I am on the train to work, in a packed carriage of commuters and students. Due to flooding, the network is in chaos. The train is too crowded to use laptops and tempers are frayed. I feel quite calm, most work related issues don’t faze me. Life with anorexia has made me far more resilient.
It is six months since I started this blog. Half a year from the weekend when I realised my daughter was seriously ill. I remember the panic and terror and the sense of not having a clue what to do. I remember thinking I could talk her out of it, that her favourite foods would tempt her – food which the rest of us ate, feeling increasingly hopeless.
I remember feeling hopeful when L told me she was ready to take recovery seriously but wants to be involved and have control, not realising this was the voice of Ed, trying to bargain with us, to keep L out of our reach. I remember the horror at working out that her sudden happiness was because she had vomited up dinner. I remember the overwhelming loss of my funny, wonderful daughter, my best friend, and the equal sense of loss at realising she had always felt second best and never good enough. I remember how each eating success felt like we’d beaten it, only to be followed by a backlash from Ed. I remember hours of food shopping, negotiating with the Ed terrorist that possessed my beautiful girl. I remember the sympathy of the CAMHS team, as they watched us struggle and the gentle way they explained that hospital was inevitable. I remember the grief and relief as L was admitted, to a small homely inpatient unit and it was someone elses turn to feed her.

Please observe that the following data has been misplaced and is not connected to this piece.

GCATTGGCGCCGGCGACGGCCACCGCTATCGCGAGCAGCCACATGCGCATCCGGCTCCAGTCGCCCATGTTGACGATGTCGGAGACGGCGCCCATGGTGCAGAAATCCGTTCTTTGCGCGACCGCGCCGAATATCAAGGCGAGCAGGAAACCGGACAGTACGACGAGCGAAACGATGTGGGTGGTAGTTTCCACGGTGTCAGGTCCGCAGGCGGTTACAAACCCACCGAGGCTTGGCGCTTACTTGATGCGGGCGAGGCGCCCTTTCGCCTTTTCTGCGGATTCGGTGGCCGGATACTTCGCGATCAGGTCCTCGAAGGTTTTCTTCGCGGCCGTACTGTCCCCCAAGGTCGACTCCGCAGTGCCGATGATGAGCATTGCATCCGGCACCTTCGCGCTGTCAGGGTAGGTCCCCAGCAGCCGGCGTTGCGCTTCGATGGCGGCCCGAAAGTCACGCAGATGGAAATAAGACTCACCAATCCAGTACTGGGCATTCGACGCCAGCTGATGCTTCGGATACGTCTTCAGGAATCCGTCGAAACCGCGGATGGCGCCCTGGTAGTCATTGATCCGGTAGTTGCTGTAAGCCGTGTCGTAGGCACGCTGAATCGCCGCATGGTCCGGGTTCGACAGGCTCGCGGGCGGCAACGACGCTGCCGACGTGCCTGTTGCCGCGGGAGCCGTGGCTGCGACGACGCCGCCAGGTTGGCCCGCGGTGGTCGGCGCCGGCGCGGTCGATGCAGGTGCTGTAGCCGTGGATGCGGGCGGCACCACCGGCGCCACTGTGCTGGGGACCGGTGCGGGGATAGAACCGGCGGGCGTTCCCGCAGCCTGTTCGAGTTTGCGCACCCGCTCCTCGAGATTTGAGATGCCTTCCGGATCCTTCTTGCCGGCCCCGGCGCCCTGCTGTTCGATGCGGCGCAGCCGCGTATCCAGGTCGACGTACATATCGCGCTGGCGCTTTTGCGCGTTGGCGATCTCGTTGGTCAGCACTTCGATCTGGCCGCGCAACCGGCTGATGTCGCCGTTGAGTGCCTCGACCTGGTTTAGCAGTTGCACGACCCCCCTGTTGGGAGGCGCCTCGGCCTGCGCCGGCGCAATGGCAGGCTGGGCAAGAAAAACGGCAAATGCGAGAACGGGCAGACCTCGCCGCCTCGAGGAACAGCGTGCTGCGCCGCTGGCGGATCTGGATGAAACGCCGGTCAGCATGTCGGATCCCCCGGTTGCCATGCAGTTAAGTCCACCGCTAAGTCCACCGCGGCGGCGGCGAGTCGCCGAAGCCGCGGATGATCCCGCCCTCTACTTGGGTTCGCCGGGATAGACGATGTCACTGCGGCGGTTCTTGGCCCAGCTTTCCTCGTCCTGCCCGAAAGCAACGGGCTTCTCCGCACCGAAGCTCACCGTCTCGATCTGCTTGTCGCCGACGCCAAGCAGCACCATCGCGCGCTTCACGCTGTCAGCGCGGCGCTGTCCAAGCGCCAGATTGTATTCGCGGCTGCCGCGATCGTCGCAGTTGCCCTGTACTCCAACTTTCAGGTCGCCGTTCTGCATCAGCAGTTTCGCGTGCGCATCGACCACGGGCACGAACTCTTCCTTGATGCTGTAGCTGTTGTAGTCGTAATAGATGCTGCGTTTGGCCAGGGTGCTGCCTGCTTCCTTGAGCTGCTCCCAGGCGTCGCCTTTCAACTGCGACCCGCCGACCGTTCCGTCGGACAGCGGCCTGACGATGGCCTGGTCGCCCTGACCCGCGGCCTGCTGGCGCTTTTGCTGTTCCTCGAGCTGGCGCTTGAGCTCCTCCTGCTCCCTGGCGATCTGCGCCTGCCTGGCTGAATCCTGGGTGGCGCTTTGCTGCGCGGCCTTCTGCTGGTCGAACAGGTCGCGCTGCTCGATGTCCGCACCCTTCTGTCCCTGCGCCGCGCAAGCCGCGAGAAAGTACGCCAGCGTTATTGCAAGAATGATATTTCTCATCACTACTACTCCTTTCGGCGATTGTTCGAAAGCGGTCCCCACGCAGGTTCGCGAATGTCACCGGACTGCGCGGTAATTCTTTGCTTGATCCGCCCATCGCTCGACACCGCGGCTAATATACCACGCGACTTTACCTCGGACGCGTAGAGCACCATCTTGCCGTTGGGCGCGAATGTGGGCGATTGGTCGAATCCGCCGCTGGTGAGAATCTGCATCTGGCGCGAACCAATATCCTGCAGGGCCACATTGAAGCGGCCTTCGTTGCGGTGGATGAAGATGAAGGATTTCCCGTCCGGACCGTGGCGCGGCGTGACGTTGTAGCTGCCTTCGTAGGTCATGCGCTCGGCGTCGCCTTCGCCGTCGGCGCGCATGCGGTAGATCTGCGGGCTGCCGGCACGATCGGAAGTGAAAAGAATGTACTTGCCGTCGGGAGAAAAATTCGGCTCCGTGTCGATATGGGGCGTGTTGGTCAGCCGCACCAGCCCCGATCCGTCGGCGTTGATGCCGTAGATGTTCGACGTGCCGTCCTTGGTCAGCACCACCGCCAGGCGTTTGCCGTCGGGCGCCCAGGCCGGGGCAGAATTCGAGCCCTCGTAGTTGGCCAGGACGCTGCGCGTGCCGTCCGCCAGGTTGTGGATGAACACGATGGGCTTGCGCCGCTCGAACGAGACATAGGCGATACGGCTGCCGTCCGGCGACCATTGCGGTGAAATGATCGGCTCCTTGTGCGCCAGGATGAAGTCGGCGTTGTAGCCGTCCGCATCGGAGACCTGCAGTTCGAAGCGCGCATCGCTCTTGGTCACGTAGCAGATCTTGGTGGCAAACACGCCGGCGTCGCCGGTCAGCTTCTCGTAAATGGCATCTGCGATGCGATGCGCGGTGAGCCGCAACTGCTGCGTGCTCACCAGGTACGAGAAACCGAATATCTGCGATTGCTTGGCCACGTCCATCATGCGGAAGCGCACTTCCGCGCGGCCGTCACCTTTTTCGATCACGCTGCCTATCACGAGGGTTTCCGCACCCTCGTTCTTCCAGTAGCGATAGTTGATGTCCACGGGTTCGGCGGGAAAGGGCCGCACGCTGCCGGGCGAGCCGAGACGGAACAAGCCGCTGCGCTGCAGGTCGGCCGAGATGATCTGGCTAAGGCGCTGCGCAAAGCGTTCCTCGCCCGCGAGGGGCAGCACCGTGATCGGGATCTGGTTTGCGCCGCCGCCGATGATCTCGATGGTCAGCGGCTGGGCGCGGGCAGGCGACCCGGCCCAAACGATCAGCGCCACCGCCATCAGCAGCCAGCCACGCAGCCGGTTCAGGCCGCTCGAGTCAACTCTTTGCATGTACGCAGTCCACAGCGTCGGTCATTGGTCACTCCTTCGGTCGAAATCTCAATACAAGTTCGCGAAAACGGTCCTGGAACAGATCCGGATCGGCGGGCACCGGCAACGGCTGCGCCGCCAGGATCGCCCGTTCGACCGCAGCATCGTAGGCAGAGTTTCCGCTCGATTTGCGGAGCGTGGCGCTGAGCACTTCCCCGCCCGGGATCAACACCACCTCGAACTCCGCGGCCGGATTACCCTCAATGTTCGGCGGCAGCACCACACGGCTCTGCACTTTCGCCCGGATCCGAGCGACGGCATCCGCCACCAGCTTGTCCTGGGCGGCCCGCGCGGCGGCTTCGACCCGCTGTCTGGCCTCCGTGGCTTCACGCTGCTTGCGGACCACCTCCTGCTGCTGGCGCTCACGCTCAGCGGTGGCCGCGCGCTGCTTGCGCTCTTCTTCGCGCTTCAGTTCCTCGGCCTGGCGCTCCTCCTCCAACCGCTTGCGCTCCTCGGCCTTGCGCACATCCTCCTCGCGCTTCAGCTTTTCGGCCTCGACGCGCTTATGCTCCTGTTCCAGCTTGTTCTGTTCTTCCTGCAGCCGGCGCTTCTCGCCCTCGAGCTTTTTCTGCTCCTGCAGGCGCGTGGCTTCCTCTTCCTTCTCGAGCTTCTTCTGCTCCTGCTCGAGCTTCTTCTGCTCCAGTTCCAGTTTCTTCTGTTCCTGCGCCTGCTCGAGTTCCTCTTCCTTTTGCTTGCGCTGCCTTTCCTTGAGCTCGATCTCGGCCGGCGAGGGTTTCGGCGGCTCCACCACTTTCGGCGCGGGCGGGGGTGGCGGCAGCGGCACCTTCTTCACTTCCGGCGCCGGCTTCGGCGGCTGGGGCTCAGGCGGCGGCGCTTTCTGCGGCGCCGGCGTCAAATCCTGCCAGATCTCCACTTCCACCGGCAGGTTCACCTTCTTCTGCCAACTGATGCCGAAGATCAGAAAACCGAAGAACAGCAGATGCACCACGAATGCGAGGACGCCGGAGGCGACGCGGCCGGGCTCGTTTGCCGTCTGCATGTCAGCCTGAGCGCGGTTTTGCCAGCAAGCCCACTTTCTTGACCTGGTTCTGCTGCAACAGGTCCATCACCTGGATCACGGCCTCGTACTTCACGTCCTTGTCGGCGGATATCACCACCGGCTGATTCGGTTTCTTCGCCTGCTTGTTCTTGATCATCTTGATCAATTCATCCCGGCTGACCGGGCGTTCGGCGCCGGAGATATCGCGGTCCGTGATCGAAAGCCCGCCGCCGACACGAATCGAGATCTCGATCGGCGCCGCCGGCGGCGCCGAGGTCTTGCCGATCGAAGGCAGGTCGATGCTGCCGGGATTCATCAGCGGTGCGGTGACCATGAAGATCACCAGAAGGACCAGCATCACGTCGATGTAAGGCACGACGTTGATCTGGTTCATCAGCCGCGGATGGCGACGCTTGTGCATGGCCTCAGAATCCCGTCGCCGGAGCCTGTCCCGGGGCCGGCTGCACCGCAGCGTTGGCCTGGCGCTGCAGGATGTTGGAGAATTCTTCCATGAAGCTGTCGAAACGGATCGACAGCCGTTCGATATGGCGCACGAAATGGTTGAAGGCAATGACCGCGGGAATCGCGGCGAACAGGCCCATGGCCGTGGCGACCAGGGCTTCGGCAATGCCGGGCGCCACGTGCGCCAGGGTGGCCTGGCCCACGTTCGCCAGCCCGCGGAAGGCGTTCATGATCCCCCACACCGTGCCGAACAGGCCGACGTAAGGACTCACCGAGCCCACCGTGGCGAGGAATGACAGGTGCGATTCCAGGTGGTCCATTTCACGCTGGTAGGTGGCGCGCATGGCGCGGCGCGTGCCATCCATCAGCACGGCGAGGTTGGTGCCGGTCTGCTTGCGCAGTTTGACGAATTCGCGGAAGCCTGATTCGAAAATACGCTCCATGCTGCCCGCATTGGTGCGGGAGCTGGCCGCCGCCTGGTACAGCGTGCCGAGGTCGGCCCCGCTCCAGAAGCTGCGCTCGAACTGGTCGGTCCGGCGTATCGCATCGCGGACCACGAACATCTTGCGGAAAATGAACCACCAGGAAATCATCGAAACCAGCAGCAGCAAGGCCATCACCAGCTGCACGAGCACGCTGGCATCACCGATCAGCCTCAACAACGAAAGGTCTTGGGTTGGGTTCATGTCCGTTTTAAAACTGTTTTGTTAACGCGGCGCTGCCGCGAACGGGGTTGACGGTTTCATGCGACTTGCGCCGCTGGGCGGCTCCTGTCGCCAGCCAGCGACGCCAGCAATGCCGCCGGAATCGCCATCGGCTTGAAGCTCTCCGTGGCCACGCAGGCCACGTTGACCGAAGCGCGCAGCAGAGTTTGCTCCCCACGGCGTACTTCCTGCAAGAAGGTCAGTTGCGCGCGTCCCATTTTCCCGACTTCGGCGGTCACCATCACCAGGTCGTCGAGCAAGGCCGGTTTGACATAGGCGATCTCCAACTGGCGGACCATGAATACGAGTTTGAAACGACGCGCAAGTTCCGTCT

What have I learned? That ED is a tyrant and its power is often stronger than love. That my belief that this would be over soon would be so wrong. I have had to learn a patience I never had before. I have been moved to tears by the incredible kindness of strangers, of other mothers and ED sufferers and survivors and the compassion and love shown to me as they welcomed me into the world none of us want to inhabit. It would have been impossible to survive these six months without them.
My father always said youth was wasted on the young and joked he would love to have his life again, but with the wisdom he acquired with age. If I could go back six months, I would know that with anorexia you need to think the worst. Then double it. I would have asked for L to be admitted earlier. I would not have negotiated with Ed. L has spent over three months in hospital and there is little prospect of a discharge. But I also know I needed to learn these things for myself.
Tonight, we have A Trip Out. To IKEA, where we will buy her a desk and have a snack, if L can cope. I am ridiculously excited about this. L and I love IKEA. It will be almost like old times. But the sad truth is, that in the turbulence of the last six months, I can remember every detail of our struggle against Ed, but I have forgotten what life without anorexia was like.